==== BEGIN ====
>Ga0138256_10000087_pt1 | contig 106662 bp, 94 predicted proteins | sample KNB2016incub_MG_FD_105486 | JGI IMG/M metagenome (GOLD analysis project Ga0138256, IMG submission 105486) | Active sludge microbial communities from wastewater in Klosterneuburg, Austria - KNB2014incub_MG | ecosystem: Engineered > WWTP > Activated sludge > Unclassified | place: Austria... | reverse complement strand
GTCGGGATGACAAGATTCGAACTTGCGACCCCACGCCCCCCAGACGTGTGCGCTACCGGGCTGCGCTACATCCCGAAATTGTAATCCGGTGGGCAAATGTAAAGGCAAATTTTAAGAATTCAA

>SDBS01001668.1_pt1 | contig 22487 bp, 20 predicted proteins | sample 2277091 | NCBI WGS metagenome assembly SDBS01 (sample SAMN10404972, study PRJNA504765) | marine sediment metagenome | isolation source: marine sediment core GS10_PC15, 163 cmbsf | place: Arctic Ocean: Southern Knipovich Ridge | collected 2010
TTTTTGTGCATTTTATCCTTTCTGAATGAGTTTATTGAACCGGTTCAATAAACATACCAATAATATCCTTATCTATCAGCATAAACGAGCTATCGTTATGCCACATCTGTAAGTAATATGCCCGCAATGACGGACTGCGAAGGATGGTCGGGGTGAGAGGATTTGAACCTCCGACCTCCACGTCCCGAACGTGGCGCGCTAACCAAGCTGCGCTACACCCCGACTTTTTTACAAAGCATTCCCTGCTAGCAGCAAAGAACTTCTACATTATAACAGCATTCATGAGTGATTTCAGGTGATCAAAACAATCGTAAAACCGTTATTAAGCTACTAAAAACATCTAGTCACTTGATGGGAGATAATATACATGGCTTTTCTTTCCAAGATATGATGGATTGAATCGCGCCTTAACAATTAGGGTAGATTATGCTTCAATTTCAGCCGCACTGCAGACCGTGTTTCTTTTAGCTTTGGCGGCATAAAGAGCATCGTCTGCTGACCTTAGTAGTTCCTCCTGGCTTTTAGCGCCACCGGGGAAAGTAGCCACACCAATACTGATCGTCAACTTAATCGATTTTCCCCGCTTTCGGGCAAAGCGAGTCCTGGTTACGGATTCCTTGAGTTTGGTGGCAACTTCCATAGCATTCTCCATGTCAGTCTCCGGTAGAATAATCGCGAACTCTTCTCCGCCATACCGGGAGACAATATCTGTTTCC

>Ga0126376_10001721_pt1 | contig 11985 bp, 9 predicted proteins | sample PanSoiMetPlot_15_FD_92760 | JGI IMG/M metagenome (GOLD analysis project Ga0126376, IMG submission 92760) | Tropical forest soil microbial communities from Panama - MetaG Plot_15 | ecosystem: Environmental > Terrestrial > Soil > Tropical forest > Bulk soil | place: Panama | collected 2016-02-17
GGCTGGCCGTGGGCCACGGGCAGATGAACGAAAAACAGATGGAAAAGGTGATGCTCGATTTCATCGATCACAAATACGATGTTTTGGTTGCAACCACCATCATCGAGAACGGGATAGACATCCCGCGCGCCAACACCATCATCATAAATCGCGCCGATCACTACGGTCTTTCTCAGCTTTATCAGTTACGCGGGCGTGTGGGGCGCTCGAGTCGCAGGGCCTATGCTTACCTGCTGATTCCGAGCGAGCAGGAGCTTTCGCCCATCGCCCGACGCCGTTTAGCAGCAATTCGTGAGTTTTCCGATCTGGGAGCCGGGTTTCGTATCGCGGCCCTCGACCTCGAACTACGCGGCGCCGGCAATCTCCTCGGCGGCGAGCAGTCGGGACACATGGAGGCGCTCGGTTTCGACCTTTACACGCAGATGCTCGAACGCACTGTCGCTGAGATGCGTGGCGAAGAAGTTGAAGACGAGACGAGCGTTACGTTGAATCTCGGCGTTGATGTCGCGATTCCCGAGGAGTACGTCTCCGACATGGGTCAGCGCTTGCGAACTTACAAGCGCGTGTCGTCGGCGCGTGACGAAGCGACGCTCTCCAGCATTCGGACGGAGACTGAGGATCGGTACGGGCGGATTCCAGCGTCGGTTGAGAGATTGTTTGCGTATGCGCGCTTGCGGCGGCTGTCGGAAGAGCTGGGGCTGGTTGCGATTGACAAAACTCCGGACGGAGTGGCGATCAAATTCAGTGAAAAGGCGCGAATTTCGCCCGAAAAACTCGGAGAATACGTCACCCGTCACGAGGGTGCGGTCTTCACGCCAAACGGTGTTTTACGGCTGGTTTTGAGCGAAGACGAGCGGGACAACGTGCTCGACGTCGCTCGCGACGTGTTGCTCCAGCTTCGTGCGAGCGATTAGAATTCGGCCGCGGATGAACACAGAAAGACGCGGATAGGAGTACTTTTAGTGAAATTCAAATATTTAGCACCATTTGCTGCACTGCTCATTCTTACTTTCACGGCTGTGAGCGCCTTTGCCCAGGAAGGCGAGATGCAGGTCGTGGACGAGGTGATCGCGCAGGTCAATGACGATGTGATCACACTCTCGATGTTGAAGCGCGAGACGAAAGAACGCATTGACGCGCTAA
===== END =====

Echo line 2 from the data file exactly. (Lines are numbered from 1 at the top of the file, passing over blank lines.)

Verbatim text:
GTCGGGATGACAAGATTCGAACTTGCGACCCCACGCCCCCCAGACGTGTGCGCTACCGGGCTGCGCTACATCCCGAAATTGTAATCCGGTGGGCAAATGTAAAGGCAAATTTTAAGAATTCAA